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In: Basileia
In: Byzantine Papers

Abstract

Byzantine poetry evolved from metres using ancient prosody, like the hexameter, towards forms based on stress accents, notably fifteen-syllable verse. The last hexameters in the living tradition date from the 7th century, the first fifteen-syllables from the 10th. This chapter examines three situations: the declining hexameter, the 300 year gap between the metres, and the emerging fifteen-syllable. The first shows hexameters visibly developing in response to prosodic change, to increase metrical elegance while ensuring the hexameter was still heard as poetry. During the gap, care is required to prevent distortion of historical narratives by choice of poems studied and methodologies used. Early fifteen-syllables probably represent textual adoption of an oral metre. Thus for centuries it is unclear whether changes in written poetry are contemporary evolution, or the written inclusion of more oral poetics, revealing earlier details. The picture is changing after recent discoveries about popular poetry of the 13th century.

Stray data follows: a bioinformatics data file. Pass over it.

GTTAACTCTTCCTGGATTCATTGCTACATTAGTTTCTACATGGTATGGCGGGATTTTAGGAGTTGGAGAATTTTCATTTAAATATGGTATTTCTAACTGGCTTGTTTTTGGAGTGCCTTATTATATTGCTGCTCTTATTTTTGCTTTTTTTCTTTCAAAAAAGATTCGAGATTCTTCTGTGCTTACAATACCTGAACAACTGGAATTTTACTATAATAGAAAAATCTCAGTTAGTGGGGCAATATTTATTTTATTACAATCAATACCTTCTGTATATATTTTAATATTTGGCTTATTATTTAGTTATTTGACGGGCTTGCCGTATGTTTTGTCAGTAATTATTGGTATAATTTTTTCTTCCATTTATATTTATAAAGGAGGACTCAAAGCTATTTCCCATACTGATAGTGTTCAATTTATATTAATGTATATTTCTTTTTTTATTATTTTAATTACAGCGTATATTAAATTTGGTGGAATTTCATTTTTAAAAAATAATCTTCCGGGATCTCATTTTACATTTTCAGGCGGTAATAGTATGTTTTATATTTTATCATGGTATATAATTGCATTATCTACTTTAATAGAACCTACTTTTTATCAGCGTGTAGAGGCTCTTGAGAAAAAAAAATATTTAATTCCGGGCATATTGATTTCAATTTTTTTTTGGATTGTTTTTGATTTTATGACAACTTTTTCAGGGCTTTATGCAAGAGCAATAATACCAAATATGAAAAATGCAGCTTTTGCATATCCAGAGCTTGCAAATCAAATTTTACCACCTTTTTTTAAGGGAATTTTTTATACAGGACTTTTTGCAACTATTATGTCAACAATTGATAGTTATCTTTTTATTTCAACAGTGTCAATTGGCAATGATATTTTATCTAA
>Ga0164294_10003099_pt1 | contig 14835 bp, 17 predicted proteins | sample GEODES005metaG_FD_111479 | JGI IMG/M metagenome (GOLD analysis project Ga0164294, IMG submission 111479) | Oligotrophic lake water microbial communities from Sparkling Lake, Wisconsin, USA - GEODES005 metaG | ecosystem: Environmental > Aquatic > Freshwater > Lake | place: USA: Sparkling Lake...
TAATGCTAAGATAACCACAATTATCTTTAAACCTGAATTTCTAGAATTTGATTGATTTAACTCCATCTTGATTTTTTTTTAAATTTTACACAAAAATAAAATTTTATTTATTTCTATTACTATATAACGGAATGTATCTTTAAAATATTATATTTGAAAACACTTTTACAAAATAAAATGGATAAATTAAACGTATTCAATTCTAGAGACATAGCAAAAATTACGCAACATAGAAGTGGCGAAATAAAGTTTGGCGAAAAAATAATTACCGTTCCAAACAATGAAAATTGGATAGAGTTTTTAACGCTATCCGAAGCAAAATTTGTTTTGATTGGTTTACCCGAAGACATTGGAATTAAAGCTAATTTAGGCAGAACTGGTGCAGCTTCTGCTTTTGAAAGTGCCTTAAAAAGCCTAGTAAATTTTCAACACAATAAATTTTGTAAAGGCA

In: A Companion to Byzantine Poetry 
In: Byzantine Macedonia
In: The Sixth Century: End or Beginning?
Proceedings of the First Australian Byzantine Studies Conference Canberra, 17-19 May 1978
Proceedings of the First Australian Byzantine Studies Conference, Canberra, 17-19 May 1978, edited by Elizabeth and Michael Jeffreys and Ann Moffatt
In: The Chronicle of John Malalas
In: The Chronicle of John Malalas
In: The Chronicle of John Malalas